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Burlington DJ Melo Grant has been sharing her passion for hip-hop in Vermont for nearly 40 years

A black and white photo of a person wearing headphones and holding vinyl records.
The Monkey House
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Courtesy
DJ Melo Grant started the “Cultural Bunker” on the University of Vermont's radio station in 1984. Her weekly show still runs from 6-8 p.m. on Fridays.

Vermont's hip-hop scene has grown rapidly in recent years. But for almost 40 years, Burlington-based DJ Melo Grant has been one of Vermont’s foremost purveyors of hip-hip.

Generations of local rap fans — and rappers such as North Ave Jax and Rivan C. — have been raised on her weekly radio show “Cultural Bunker” on WRUV, the University of Vermont’s radio station.

Vermont Public’s Marlon Hyde spoke with Grant about how Vermont’s hip-hop scene has changed over the years, and why she started the “Cultural Bunker” in 1984. Their conversation below has been edited and condensed for clarity.

Melo Grant: So when I originally started the show, I started the show, and it was an alternative music show. So I was playing things like Killing Joke, the Gang of Four, The Cure, and I would also mix it up a little bit with some dance music. And it was like that for pretty much the first two years. Now, in the meantime, I'm going back and forth from New York City. And I'm still going out in New York City. And I'm hearing like, hip-hop growing in New York City. And my friends are getting into, you know, oh, Afrika Bambaataa and the Cold Crush Brothers. And then there is this, "Oh, you gotta hear this kid, LL Cool J," and then it's like, "Oh, I get back. Oh, the Beastie Boys."

So I'm hearing all of this. And then I start to incorporate it into the "Cultural Bunker." And the whole thought around the "Cultural Bunker" was giving people shelter, like musical shelter, that it was a bunker to protect you, but also to educate you in a way that people weren't hearing up here.

"The whole thought around the 'Cultural bunker' was was giving people shelter, like musical shelter, that it was a bunker to protect you, but also to educate you in a way that people weren't hearing up here."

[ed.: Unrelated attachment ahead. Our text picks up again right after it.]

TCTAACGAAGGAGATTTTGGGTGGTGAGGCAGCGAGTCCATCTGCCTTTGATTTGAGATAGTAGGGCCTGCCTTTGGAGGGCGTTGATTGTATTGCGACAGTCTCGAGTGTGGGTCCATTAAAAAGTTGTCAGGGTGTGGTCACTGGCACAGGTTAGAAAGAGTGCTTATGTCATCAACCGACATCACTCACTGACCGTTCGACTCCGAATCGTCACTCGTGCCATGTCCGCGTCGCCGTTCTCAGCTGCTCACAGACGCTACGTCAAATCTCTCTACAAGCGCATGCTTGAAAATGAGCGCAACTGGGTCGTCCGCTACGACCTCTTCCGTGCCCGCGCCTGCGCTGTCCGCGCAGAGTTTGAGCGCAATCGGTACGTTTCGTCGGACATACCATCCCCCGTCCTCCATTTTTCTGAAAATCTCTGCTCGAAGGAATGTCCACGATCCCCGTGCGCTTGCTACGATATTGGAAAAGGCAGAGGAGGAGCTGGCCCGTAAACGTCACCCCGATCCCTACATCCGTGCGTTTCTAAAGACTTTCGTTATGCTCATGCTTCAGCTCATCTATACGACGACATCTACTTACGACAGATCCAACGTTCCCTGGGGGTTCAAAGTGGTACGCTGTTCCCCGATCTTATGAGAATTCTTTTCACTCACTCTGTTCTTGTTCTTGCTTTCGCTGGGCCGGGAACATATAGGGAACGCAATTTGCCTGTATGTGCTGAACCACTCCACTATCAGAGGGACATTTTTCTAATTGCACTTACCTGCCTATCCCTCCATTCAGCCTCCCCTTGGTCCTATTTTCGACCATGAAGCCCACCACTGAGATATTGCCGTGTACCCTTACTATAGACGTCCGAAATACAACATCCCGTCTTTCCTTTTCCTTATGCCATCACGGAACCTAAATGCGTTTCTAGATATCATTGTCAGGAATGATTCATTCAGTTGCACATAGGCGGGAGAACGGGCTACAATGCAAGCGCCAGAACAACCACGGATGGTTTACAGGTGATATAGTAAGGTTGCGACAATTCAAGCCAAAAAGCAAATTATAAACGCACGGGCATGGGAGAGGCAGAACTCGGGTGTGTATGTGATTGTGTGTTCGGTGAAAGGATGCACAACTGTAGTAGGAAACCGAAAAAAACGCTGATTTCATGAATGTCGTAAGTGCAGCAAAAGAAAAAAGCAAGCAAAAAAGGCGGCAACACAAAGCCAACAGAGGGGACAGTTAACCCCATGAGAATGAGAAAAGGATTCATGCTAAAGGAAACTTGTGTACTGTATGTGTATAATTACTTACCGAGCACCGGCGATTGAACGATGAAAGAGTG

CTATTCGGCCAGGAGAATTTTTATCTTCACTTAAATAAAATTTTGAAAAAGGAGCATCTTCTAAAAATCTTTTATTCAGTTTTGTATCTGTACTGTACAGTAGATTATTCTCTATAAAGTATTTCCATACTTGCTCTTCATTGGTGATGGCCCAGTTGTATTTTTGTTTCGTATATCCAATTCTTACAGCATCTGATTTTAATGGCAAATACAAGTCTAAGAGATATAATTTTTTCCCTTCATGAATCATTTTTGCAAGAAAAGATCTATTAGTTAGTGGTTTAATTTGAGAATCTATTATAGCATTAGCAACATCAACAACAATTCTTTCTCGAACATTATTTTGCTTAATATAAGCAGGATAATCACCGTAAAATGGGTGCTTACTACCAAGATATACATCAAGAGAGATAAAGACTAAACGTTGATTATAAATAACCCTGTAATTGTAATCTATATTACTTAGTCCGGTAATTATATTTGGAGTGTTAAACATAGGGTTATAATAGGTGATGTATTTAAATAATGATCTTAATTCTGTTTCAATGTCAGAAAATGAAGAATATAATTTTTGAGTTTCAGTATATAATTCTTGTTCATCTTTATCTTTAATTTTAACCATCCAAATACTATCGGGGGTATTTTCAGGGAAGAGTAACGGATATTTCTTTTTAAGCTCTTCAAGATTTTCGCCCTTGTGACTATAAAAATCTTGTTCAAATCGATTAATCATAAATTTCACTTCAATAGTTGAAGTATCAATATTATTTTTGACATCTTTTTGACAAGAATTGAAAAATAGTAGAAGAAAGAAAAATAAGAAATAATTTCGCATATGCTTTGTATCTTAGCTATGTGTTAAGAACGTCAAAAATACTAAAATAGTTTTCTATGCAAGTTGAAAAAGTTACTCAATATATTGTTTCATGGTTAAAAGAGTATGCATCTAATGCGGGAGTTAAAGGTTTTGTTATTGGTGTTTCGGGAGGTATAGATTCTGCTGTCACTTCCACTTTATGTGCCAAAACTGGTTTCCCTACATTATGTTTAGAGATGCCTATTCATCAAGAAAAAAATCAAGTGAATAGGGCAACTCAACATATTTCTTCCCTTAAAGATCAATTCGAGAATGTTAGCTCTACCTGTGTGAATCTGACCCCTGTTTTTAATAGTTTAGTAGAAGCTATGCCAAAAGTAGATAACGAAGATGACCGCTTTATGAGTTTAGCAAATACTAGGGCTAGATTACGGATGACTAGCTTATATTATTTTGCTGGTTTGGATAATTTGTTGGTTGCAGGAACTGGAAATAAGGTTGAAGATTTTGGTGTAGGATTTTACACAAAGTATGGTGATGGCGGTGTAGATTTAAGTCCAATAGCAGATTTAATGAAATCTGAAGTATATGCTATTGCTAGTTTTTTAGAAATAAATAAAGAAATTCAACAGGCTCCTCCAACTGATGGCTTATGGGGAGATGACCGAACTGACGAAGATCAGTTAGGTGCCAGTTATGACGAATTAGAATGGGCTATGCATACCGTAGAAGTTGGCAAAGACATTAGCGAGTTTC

DJ Melo Grant

Marlon Hyde: From your perspective, over the last almost 40 years, how has the music industry in Vermont changed? How has the "Cultural Bunker" pushed the culture forward?

One of the best compliments I got from someone significantly younger than I was, "Wow, your set is so much better than Spotify." I'm like, thank you. But that's the whole — you know, you can listen to streaming services all day every day. But are they going to [be] really properly catered to you, because there is something to think about? All right, I have these listeners. How am I going to mix it up, because I do mix it up a lot as well. With different types of sounds. And sometimes I play things I don't even like, I play things that you know, this isn't for me, but it's an interesting sound or is from an interesting place. Because, of course, hip-hop is spread across the world. So now it's about, "Oh, let's hear what they're doing in different countries. Let's hear what they're doing, you know, in different parts of our country."

Hip-hop was developed by diverse populations of artists in some of the country’s largest cities. What is it like to play this music in one of the whitest states in the country? Do the demographics here impact your approach?

No! No! Because it was! It was because it was like, the whitest state, it was like, "Well, what am I doing?" Well, first of all, I played music so I could survive. Music for me was a way of survival. I surrounded myself with people who were involved in music, involved in the arts, involved in expressing themselves in different ways. Because these people weren't racist. And it was like survival.

When I joined the college radio station, that is the only reason I finished at the University of Vermont, was through everyone that I met and the opportunities that I got playing music and starting to to DJ. I was like, people need this, people need this, people need to understand, and it was playing music to fight certain stereotypes that existed.

A photo of a woman screaming in excitement at a computer camera, with a speaker on the wall behind her.
Melo Grant
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Courtesy
DJ Melo Grant is from Harlem Heights, New York City. Her energy, flare, and passion can be felt through the airwaves.


With the wave of new hip-hop acts gaining popularity, where do you see the Vermont hip-hop scene going?

I still would like to see more performance venues support local acts, I think that getting out in front of the people is really important. And for hip-hop, it's part of the experience. And I would like to see people start to think out of the box in terms of how to make the show successful. I am encouraged by some of the acts right now that are doing their thing. And getting out there and getting themselves known more nationally. I think that's really encouraging. But I think there's just like, a huge scene right now, there really truly is, that doesn't get enough support.

Have questions, comments or tips? Send us a message.

Marlon Hyde is the Sunday Weekend Edition Host and Vermont Public’s first news fellow. He reports on Arts, Culture, and Community stories. He joined Vermont Public in the spring of 2021 after graduating from Saint Michael’s College with a degree in media studies, journalism, and digital arts with a minor in Philosophy. He has been honored with a National Murrow Award for reporting on the 9/11 Remembrance Project alongside Jane Lindholm and Melody Bodette.
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